The chimneys and exhausts of other fuel-burning engines such as steam engines or internal combustion engines might also have spark arrestors fitted if there would be a fire risk from their operation. For example, a trail bike might be fitted with a centrifugal arrestor, which will trap glowing hot pieces of soot.
The significance of a spark as a source for a flame or a conflagration shows clearly, for example in the naming and motto of Lenin's newspaper Iskra [The Spark]. The spark metaphor has often been used in philosophy, since Stoicism, and recently, after Jacques Lacan, the “creative spark” has come to be considered as inherent to metaphor itself. Hasidic philosophy contains a doctrine of holy sparks (nitzotzot) from the kabbalism of Isaac Luria in which there is a duty to gather the sundered light of creation.
In the Book of Job (Job 5:7) it is written "Yet man is born unto trouble, as the sparks fly upward." The use by King James' translators of the word sparks here is a poetic one rather than a literal one. The sparks of fire are identified by some translators as the sons of Resheph - a Canaanite deity of lightning and pestilence.
- National Fire Protection Association (2005), "Glossary", User's manual for NFPA 921, Jones & Bartlett Learning, p. 411, ISBN 978-0-7637-4402-1
- Kenneth L. Kosanke, Bonnie J. Kosanke (1999), Pyrotechnic Spark Generation, Journal of Pyrotechnics: 49–62, ISBN 978-1-889526-12-6
- Pyrotechnic Chemistry, 2004, ISBN 9781889526157
- Per Enghag (2004), Encyclopedia of the elements, John Wiley and Sons, p. 371, ISBN 978-3-527-30666-4
- Robert Hooke (1780), Microscopic observations
- Thomas Webster, Mrs. William Parkes (1855), An encyclopædia of domestic economy
- Alice Morse Earle, Home Life in Colonial Days, pp. 22–23, ISBN 978-1-4068-5143-4
- Hazel Rossotti (2002), Fire: Servant, Scourge, and Enigma, Courier Dover Publications, p. 24, ISBN 978-0-486-42261-9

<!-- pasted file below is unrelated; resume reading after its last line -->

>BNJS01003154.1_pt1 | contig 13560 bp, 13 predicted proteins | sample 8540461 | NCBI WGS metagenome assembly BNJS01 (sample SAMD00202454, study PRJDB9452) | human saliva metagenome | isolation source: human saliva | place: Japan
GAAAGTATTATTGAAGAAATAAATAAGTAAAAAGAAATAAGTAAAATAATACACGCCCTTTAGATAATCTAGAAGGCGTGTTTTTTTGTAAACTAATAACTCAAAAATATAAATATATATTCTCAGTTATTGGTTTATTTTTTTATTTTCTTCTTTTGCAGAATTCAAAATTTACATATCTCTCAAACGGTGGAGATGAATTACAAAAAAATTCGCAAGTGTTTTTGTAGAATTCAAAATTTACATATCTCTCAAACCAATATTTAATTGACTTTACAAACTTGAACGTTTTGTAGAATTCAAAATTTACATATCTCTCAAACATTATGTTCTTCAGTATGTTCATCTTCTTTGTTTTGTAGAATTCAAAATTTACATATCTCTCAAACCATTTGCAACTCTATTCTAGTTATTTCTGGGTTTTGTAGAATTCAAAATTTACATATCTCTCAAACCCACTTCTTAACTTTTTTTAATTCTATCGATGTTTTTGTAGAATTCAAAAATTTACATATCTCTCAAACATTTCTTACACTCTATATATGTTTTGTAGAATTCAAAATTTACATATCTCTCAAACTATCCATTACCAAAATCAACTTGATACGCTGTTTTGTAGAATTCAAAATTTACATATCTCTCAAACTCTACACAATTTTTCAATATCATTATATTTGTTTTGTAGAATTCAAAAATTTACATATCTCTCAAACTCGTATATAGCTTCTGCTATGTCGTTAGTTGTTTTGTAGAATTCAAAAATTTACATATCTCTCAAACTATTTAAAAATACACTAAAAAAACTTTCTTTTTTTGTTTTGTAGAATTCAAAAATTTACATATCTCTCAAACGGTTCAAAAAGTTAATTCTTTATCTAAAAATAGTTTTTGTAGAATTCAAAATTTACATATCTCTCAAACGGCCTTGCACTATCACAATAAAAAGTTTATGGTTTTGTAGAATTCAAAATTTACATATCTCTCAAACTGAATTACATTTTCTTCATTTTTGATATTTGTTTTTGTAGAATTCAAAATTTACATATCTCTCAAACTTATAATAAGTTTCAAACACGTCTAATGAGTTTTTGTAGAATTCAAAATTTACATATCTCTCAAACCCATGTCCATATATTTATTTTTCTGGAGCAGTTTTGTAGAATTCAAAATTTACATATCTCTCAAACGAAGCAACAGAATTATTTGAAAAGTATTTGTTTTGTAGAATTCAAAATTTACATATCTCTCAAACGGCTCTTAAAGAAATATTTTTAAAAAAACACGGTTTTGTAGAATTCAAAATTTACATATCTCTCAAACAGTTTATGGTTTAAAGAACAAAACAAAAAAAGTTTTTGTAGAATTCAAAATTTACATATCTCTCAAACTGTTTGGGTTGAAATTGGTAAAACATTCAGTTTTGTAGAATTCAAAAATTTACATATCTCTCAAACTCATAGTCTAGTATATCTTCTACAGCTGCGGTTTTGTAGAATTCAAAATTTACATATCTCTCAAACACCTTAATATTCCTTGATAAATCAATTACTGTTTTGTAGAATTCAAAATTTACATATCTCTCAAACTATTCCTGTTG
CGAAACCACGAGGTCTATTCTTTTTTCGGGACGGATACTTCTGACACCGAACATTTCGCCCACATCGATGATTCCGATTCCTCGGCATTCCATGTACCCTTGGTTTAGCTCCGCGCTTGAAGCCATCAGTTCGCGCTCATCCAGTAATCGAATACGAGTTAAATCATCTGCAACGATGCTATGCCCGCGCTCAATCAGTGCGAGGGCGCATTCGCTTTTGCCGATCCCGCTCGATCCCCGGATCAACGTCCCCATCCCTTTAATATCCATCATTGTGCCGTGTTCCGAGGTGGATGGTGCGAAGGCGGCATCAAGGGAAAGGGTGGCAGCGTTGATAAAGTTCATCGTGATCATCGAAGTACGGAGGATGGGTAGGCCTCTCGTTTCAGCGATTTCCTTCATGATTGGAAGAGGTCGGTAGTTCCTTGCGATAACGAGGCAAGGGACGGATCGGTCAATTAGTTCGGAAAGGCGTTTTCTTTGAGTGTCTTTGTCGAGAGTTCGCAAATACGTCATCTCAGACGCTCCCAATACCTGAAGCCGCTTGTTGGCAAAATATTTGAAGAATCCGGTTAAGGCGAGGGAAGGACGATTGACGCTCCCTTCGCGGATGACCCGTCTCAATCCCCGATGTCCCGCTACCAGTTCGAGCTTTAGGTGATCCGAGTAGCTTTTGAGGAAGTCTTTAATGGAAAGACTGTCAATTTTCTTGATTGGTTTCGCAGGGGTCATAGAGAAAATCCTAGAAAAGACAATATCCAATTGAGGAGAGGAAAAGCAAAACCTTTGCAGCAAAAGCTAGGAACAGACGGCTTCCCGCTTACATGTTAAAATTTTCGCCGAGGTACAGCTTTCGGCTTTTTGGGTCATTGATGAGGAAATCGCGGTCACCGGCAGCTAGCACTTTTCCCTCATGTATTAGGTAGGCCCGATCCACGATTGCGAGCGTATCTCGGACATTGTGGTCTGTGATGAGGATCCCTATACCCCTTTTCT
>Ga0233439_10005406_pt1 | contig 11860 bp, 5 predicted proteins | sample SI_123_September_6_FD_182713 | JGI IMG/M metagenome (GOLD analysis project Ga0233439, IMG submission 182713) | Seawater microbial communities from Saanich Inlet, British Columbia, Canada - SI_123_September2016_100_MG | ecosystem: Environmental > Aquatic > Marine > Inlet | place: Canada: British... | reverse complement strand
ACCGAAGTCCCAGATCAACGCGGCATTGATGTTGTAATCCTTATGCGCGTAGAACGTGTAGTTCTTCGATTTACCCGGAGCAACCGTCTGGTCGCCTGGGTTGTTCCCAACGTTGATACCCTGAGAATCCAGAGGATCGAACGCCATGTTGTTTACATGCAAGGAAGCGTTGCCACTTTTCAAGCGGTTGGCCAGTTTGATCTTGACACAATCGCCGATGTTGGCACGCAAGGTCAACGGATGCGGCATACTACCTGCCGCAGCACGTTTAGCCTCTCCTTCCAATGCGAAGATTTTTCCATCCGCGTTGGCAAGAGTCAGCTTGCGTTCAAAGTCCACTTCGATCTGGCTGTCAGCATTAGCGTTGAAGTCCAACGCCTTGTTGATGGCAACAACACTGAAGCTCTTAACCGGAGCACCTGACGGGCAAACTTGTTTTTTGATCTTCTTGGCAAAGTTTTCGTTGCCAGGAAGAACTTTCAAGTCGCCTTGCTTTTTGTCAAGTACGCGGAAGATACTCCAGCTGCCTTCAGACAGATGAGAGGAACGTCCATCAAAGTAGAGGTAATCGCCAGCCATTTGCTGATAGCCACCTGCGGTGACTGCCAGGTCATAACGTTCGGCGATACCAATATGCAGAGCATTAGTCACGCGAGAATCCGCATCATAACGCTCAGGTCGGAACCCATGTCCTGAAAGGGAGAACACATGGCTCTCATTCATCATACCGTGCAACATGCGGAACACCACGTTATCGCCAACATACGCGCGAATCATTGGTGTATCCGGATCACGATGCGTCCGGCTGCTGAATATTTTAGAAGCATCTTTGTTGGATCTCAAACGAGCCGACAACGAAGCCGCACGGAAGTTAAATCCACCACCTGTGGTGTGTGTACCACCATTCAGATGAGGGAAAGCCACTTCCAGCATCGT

- Finch, Richard (2007). Welder's Handbook, RevisedHP1513: A Guide to Plasma Cutting, Oxyacetylene, ARC, MIG and TIG Welding. HP Trade. p. 34. ISBN 1-55788-513-3.
- Lawrence Bower; Jeffus, Larry F. (2009). Welding Skills, Processes and Practices for Entry-Level Welders: Book 2. Delmar Cengage Learning. ISBN 1-4354-2790-4.
- Brian Solomon (1998), "Wood burners", American steam locomotive, MBI Publishing Company, p. 29, ISBN 978-0-7603-0336-8
- John H. White (1980), "Smokestacks and spark arrestors", A history of the American locomotive, Courier Dover Publications, ISBN 978-0-486-23818-0
- Sally F Cutler, Clymer Yamaha Pw50 Y-Zinger, Pw80 Y-Zinger & Bw80 Big Wheel, 1981-2002, p. 101
- Cline Horowitz, Maryanne (1998). Seeds of Virtue and Knowledge. Princeton University Press.
- Bennington, Geoffrey (1988). Lyotard: Writing the Event. Manchester University Press. p. 82. ISBN 978-0-7190-2288-3.
- Louis Jacobs (1995), "Holy Sparks", The Jewish religion, Oxford University Press, pp. 249–251, ISBN 978-0-19-826463-7
- Andrew Bruce Davidson (1862), A commentary, grammatical and exegetical, on the book of Job
- Norman C. Habel (1985), The Book of Job: A Commentary, ISBN 978-0-664-22218-5